(Please excuse my ignorance if this is an obvious question, but my Googling skills don't seem to be up to par today.)

I was just wondering if there is a branch of sociology that deals with health and wellness - like nutrition and exercise - when looking at a community or nation as a whole. If there is, would this be something that one could study in graduate school? (I'm interested in how lifestyles affect societies, not really the biology and chemistry part of health. I mean, I realize that I'd probably have to learn about those things, but they're not what I want my main focus to be.)


There is a branch of sociology, which would be the sociology of health. Research into 'active' lifestyles and nutrition would fall under sociology of health.

Unlike public health which will take a much more straight forward approach in addressing issues based on biological/essentialist research, sociology of health will look into the social constructs of health, how that's implemented in society and the issues surrounding it (i.e. fat discrimination, issues of class/race/gender in the 'health' rhetoric' and so on.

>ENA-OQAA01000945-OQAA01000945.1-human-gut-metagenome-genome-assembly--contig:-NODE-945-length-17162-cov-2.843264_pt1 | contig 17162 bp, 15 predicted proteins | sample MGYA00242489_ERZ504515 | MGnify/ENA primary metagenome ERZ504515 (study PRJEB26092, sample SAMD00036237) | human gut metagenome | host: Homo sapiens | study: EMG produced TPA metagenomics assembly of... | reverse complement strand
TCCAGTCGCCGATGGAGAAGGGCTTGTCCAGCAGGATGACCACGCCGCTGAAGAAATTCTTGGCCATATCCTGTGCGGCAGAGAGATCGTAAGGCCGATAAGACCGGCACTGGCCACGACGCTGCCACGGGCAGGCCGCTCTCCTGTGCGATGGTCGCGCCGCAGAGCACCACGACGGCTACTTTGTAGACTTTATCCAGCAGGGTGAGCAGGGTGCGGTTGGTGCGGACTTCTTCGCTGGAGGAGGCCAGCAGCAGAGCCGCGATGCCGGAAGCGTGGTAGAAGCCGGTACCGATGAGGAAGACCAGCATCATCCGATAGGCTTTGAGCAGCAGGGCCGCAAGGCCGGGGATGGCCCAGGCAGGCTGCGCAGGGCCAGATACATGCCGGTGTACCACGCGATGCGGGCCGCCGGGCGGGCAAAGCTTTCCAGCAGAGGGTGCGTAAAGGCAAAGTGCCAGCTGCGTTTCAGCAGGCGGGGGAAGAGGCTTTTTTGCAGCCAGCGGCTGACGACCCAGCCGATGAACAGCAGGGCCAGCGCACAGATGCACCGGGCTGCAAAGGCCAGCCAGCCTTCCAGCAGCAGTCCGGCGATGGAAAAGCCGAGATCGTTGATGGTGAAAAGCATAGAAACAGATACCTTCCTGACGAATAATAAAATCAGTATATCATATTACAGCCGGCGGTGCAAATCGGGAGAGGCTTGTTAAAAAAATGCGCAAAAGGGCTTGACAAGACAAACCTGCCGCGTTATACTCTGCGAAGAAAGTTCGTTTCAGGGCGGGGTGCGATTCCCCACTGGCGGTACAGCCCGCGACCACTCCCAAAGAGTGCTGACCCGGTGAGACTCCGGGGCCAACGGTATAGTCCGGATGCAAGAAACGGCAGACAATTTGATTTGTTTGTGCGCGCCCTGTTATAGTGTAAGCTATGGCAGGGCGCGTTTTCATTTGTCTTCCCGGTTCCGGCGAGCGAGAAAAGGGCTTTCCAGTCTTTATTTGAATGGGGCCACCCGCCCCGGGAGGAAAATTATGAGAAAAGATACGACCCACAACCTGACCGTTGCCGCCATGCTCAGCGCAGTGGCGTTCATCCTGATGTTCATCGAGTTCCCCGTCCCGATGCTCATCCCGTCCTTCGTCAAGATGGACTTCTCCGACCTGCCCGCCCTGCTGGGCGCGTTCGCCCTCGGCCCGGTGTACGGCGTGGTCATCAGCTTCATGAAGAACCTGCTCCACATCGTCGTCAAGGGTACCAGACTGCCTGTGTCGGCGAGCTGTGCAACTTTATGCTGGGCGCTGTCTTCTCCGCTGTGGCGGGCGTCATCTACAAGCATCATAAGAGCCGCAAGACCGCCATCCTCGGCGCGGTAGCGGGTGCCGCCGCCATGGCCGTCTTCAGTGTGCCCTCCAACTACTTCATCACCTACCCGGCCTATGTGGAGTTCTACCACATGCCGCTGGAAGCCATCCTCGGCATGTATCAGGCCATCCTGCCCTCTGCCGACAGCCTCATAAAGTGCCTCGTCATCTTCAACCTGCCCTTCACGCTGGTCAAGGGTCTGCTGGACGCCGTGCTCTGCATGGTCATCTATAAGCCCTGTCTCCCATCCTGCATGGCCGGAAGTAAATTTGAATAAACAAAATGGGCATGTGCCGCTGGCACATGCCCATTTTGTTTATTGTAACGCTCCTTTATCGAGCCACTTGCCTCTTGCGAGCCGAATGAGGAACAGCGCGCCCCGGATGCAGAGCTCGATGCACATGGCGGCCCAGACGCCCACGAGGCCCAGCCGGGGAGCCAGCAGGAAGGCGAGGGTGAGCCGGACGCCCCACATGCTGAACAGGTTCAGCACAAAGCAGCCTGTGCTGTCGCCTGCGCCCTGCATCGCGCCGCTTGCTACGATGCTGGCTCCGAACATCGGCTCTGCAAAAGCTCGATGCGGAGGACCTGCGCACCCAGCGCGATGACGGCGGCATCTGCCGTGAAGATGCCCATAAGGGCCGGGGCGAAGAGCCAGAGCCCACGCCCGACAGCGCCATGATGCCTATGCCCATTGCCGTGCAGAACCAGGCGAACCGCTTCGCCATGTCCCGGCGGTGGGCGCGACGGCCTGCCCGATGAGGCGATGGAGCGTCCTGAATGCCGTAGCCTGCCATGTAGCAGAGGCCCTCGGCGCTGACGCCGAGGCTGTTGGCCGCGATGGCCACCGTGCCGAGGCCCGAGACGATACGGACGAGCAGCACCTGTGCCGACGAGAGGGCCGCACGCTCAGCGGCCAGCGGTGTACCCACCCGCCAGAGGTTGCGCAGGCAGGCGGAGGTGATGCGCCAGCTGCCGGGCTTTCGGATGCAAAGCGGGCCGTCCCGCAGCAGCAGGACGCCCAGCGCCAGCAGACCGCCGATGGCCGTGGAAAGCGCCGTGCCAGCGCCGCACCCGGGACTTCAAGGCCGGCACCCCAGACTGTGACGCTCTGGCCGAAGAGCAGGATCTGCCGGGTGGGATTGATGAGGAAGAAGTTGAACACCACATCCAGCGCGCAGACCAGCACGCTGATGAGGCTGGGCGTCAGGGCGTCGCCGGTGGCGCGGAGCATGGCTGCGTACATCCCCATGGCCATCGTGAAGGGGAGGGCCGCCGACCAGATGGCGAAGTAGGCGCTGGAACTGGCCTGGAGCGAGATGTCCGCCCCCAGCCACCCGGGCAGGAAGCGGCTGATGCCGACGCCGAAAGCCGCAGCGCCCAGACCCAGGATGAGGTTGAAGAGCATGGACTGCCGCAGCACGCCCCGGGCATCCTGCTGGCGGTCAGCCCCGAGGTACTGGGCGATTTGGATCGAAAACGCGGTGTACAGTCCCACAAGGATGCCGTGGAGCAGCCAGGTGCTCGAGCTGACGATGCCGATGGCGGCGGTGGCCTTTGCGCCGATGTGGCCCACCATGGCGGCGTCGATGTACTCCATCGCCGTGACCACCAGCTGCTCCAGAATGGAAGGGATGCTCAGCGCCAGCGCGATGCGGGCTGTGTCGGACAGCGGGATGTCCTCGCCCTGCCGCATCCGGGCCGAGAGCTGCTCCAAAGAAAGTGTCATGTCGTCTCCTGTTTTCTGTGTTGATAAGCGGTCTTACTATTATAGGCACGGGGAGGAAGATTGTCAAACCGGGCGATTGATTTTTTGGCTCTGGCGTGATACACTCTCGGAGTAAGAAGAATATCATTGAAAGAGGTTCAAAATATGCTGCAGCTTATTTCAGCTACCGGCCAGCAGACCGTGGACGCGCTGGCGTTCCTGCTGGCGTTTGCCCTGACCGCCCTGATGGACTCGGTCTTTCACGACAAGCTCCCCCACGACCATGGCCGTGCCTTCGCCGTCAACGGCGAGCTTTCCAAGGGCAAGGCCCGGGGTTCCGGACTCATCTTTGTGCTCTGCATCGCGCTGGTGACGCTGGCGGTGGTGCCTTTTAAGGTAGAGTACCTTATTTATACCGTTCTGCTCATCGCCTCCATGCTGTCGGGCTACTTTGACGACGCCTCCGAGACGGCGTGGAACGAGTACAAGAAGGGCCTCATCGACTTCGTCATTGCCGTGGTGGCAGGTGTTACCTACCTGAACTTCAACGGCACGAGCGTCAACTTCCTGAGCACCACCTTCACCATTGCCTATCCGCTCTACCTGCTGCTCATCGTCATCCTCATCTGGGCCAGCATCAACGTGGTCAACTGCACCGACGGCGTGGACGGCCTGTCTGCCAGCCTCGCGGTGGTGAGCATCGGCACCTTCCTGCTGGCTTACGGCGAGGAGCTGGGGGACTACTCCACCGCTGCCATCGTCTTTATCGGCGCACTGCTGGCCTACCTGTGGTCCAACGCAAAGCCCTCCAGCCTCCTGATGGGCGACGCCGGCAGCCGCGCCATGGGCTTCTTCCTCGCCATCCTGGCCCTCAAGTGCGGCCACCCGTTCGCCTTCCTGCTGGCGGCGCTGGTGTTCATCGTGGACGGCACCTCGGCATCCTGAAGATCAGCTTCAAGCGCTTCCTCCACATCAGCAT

Many universities with sociology programs might offer an undergraduate course in the sociology of health. I took one and loved it. It's not my main focus in sociology but I do find the social construct of health and medicine highly fascinating, especially in the way in seems to be used to justify our discriminations.


Not necessarily sociology, but there is a graduate degree known as the Master of Public Health.

It's been a while since I've looked into it, but the degree typically covers health administration, policy, and nutrition, and disease prevention. You obviously aren't a doctor, but you work with them.

Basically, imagine that doctors work at the individual level, while MPHs work at the community level.

From what I can tell, this is a general page for public health programs that will give you more information than I can given how far removed I am from medicine now.

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